Humorous moments are part of their story too. Steve’s first prosthetic ear somehow managed to dislodge from its magnets, either on a plane or in the airport terminal. Steve said, “I walked up to the Lost and Found and asked the attendant if anyone had turned in a prosthetic ear. He looked at me peculiarly and said that prosthetic arms and legs had been turned in, but never an ear. My ear was never found. I had to chuckle because I wondered how you lose a leg or arm at the airport and successfully continue on. Wouldn’t you notice them missing?”

Lori told of one Halloween night when Steve answered the door to a group of teenagers asking if Steve’s missing ear, minus the prosthetic, was part of a Halloween costume or if it was real. Upon hearing the truth, the boys’ facial expressions provided Steve with great humor.

Another time Steve called Lori from a hotel years ago and informed her that he had lost his prosthetic ear while changing his sunglasses. Fortunately, he found it the next morning in the parking lot, but since it was made out of rubber the tire marks apparently made by a large truck running it over hadn’t really affected it in the least bit.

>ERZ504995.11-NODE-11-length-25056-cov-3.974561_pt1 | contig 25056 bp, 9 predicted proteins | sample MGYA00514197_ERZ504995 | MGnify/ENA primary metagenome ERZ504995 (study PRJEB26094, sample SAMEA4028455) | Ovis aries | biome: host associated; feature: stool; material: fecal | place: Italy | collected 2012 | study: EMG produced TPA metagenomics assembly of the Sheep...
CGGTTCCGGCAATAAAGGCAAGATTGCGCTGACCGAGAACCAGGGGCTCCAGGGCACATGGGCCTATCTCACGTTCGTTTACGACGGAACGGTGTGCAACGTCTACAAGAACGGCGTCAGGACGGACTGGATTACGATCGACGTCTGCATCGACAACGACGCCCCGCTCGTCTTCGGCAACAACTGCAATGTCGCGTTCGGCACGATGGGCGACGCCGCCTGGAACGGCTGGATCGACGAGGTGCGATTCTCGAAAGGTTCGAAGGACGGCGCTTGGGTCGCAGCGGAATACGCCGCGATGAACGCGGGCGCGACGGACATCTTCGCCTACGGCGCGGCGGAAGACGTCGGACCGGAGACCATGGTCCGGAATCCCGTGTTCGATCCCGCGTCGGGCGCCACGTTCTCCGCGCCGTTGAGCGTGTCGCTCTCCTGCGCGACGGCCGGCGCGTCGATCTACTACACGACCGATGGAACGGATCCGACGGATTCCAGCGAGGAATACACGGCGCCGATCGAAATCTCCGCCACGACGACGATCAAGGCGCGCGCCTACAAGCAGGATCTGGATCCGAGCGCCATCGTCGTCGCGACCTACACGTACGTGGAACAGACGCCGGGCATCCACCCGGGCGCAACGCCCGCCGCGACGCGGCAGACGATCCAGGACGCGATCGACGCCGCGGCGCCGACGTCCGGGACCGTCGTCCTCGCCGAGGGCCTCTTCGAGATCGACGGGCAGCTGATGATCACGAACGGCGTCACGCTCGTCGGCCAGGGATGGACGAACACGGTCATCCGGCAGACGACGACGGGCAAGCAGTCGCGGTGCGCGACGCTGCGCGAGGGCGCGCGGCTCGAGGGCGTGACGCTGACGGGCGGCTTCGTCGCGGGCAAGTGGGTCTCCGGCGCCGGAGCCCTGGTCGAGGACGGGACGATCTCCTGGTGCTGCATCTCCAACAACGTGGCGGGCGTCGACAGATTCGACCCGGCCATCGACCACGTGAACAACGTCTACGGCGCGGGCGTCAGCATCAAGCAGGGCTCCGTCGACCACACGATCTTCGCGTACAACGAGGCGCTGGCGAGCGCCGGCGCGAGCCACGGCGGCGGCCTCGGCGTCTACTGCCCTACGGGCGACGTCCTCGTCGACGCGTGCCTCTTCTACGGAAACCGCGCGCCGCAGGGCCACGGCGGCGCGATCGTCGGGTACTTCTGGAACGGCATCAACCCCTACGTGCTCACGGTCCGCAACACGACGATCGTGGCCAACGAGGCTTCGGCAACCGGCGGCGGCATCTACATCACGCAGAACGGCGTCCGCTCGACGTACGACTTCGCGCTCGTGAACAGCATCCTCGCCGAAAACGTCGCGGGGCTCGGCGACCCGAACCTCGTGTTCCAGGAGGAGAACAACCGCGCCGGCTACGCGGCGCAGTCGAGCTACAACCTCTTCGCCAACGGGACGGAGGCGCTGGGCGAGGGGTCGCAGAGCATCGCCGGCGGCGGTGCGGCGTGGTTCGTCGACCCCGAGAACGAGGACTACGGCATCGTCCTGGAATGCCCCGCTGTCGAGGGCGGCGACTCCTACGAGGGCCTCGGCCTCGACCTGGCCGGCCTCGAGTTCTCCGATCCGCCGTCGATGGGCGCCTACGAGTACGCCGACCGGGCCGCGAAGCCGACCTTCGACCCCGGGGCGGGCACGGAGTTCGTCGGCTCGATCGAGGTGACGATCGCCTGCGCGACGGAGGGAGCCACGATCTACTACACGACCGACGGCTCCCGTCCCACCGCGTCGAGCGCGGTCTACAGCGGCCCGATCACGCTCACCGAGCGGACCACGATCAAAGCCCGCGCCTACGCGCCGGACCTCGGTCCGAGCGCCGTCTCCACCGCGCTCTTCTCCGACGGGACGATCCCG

Steve enjoys playing pranks on the TSA attendants at the airport. He purposely, on occasion, places his wallet, keys, belt, and prosthetic ear into the x-ray basket and enjoys seeing the reaction as it gets scanned. Steve explained, “One time an agent said, ‘Whoa! You got to prepare someone for that!’ Once, I even had a guy in an elevator ask me if Mike Tyson had taken a bite out of me.”

Steve has advice for anyone that is wondering about what signs to watch out for regarding cancer. Steve’s words are powerful, “Aches and pains you can live with. Lumps and bumps you can die from.” Steve and Lori know that no one has had Merkel Cell Cancer twice and lived through it. “If Merkel Cell Cancer returns I will not fight it. I can’t go through what I’ve already gone through twice,” said Steve.